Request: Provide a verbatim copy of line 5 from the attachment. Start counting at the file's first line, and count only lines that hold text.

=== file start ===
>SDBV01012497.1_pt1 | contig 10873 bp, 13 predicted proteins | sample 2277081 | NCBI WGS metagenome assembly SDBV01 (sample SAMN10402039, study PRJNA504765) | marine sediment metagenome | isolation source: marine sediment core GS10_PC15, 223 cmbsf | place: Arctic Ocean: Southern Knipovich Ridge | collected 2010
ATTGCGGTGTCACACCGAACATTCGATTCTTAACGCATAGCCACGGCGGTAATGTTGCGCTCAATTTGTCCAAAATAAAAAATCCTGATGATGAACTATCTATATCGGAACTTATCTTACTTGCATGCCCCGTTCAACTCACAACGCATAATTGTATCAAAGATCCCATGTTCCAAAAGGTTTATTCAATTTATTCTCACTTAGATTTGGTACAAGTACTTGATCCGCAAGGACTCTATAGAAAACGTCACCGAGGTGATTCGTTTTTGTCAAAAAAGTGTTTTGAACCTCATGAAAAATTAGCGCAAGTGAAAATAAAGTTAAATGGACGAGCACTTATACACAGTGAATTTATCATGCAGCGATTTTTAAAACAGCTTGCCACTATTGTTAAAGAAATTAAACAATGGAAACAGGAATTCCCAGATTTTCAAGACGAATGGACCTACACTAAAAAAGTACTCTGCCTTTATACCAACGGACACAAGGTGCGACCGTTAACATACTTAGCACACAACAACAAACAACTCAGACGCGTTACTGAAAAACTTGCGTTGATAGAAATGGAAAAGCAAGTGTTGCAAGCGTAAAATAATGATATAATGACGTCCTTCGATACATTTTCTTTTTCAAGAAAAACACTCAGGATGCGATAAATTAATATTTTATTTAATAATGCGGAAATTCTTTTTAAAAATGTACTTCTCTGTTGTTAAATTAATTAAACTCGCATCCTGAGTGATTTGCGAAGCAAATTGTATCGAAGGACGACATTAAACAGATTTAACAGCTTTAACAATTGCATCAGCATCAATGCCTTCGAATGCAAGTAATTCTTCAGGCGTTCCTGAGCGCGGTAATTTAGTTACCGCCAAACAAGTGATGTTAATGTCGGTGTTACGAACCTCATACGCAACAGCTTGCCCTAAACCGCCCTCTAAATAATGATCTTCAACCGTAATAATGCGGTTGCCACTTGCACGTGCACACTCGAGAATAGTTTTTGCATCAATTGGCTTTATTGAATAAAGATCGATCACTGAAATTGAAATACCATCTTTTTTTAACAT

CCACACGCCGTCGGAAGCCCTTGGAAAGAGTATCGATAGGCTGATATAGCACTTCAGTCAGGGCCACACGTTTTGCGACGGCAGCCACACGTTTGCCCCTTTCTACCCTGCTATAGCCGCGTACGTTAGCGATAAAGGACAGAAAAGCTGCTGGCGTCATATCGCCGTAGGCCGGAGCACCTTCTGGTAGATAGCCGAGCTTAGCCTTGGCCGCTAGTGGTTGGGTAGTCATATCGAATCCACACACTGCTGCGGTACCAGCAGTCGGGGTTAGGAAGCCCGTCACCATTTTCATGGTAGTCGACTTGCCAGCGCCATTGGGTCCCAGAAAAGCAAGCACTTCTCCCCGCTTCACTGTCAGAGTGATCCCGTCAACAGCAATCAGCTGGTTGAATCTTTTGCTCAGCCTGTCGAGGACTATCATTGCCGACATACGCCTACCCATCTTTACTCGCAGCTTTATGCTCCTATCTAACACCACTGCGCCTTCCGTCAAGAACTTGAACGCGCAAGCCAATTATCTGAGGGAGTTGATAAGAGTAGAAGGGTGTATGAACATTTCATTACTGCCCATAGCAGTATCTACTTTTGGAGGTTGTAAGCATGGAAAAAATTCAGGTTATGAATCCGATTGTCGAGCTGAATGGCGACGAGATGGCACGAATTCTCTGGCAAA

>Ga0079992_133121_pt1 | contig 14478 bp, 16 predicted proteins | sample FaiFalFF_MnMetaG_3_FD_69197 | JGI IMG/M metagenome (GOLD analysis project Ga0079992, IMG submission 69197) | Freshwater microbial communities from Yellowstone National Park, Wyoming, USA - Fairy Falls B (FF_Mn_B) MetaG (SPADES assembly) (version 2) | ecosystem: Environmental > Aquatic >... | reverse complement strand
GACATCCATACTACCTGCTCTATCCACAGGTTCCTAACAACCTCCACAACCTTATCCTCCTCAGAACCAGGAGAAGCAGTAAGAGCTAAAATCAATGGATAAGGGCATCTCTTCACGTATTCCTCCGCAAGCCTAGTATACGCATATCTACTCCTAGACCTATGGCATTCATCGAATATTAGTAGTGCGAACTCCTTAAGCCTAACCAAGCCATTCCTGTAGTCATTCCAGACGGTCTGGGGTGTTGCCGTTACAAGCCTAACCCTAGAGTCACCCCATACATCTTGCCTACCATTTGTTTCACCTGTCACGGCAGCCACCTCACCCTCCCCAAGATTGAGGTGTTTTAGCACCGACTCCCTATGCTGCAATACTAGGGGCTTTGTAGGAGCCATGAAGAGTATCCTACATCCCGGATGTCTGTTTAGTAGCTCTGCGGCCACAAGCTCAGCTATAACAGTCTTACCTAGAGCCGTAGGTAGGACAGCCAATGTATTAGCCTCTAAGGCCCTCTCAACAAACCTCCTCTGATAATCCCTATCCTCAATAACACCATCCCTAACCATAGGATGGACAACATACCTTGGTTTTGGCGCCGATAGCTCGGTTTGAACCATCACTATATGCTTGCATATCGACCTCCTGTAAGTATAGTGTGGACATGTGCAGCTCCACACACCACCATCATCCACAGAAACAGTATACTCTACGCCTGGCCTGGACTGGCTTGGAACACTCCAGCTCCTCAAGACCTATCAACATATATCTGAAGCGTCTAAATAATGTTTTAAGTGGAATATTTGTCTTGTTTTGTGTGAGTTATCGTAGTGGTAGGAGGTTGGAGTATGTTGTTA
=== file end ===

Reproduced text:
GACATCCATACTACCTGCTCTATCCACAGGTTCCTAACAACCTCCACAACCTTATCCTCCTCAGAACCAGGAGAAGCAGTAAGAGCTAAAATCAATGGATAAGGGCATCTCTTCACGTATTCCTCCGCAAGCCTAGTATACGCATATCTACTCCTAGACCTATGGCATTCATCGAATATTAGTAGTGCGAACTCCTTAAGCCTAACCAAGCCATTCCTGTAGTCATTCCAGACGGTCTGGGGTGTTGCCGTTACAAGCCTAACCCTAGAGTCACCCCATACATCTTGCCTACCATTTGTTTCACCTGTCACGGCAGCCACCTCACCCTCCCCAAGATTGAGGTGTTTTAGCACCGACTCCCTATGCTGCAATACTAGGGGCTTTGTAGGAGCCATGAAGAGTATCCTACATCCCGGATGTCTGTTTAGTAGCTCTGCGGCCACAAGCTCAGCTATAACAGTCTTACCTAGAGCCGTAGGTAGGACAGCCAATGTATTAGCCTCTAAGGCCCTCTCAACAAACCTCCTCTGATAATCCCTATCCTCAATAACACCATCCCTAACCATAGGATGGACAACATACCTTGGTTTTGGCGCCGATAGCTCGGTTTGAACCATCACTATATGCTTGCATATCGACCTCCTGTAAGTATAGTGTGGACATGTGCAGCTCCACACACCACCATCATCCACAGAAACAGTATACTCTACGCCTGGCCTGGACTGGCTTGGAACACTCCAGCTCCTCAAGACCTATCAACATATATCTGAAGCGTCTAAATAATGTTTTAAGTGGAATATTTGTCTTGTTTTGTGTGAGTTATCGTAGTGGTAGGAGGTTGGAGTATGTTGTTA